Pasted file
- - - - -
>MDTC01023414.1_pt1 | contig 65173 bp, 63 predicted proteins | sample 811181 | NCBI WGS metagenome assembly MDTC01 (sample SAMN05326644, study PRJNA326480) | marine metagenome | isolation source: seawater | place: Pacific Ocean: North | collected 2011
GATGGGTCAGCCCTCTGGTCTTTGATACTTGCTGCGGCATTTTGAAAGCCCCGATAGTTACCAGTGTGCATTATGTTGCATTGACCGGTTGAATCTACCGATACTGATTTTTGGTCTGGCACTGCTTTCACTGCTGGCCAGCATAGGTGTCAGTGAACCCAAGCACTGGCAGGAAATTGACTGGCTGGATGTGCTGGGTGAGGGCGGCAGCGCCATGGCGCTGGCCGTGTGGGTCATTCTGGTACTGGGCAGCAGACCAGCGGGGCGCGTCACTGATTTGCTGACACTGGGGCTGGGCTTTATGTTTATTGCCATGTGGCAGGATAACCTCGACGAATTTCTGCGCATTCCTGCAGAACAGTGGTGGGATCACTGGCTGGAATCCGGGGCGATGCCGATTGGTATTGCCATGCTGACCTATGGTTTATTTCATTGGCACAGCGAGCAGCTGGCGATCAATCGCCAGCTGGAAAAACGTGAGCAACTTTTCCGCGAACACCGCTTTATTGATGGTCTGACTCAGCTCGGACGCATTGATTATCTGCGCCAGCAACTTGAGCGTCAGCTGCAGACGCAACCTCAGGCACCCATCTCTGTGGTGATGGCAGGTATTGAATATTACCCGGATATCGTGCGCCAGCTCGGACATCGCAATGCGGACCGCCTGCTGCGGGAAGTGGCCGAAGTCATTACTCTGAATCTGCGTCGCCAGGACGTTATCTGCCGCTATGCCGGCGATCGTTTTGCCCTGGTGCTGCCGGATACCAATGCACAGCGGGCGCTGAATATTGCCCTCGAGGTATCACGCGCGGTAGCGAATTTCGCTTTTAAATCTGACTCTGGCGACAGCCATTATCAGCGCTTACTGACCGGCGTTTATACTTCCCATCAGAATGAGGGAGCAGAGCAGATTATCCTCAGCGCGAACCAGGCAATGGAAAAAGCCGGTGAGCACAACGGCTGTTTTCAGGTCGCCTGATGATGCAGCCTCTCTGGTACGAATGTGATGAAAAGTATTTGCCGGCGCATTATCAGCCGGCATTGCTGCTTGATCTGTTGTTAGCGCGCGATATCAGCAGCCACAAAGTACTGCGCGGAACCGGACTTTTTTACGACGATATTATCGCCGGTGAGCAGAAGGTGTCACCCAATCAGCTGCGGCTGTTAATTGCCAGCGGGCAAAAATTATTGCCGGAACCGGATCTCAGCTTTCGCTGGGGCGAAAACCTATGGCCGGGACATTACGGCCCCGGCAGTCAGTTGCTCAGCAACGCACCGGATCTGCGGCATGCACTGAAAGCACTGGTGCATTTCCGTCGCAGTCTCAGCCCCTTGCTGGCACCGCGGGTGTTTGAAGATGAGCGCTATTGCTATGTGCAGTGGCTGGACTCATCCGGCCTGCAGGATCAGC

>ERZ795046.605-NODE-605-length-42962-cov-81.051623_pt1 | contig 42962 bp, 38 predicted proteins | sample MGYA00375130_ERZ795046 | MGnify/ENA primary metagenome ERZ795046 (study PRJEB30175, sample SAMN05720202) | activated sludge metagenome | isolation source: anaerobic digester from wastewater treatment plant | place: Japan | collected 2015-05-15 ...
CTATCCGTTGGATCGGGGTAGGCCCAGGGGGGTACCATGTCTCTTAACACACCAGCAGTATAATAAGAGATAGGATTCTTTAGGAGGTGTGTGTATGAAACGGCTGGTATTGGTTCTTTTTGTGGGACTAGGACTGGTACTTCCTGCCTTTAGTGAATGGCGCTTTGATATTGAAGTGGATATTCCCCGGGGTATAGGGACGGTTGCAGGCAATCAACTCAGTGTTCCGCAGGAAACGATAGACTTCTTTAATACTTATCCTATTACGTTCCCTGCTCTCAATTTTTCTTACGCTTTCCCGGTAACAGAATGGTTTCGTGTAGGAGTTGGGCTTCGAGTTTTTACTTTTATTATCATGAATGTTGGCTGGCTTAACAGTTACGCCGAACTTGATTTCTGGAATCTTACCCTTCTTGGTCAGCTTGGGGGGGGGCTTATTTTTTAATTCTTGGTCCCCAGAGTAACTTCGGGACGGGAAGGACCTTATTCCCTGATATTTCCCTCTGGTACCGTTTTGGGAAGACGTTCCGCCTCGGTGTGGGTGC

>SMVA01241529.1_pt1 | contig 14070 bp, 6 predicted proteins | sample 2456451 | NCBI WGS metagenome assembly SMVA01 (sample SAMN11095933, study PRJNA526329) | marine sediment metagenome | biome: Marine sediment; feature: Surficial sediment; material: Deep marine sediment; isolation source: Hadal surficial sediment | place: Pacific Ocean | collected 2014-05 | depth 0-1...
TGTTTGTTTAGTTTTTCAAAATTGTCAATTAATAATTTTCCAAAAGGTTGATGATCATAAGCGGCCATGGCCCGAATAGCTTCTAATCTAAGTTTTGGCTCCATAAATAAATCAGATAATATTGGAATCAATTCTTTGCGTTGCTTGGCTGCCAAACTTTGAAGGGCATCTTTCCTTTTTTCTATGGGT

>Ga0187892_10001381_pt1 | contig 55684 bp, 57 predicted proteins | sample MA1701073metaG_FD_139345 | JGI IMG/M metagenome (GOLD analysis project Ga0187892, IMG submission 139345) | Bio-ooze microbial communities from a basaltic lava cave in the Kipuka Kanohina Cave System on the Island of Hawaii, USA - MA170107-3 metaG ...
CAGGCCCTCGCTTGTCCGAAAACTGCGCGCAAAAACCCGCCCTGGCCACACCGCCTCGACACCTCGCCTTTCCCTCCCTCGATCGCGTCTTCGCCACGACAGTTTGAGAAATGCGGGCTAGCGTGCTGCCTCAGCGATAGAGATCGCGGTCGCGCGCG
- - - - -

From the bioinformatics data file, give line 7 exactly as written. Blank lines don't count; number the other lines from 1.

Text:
>Ga0187892_10001381_pt1 | contig 55684 bp, 57 predicted proteins | sample MA1701073metaG_FD_139345 | JGI IMG/M metagenome (GOLD analysis project Ga0187892, IMG submission 139345) | Bio-ooze microbial communities from a basaltic lava cave in the Kipuka Kanohina Cave System on the Island of Hawaii, USA - MA170107-3 metaG ...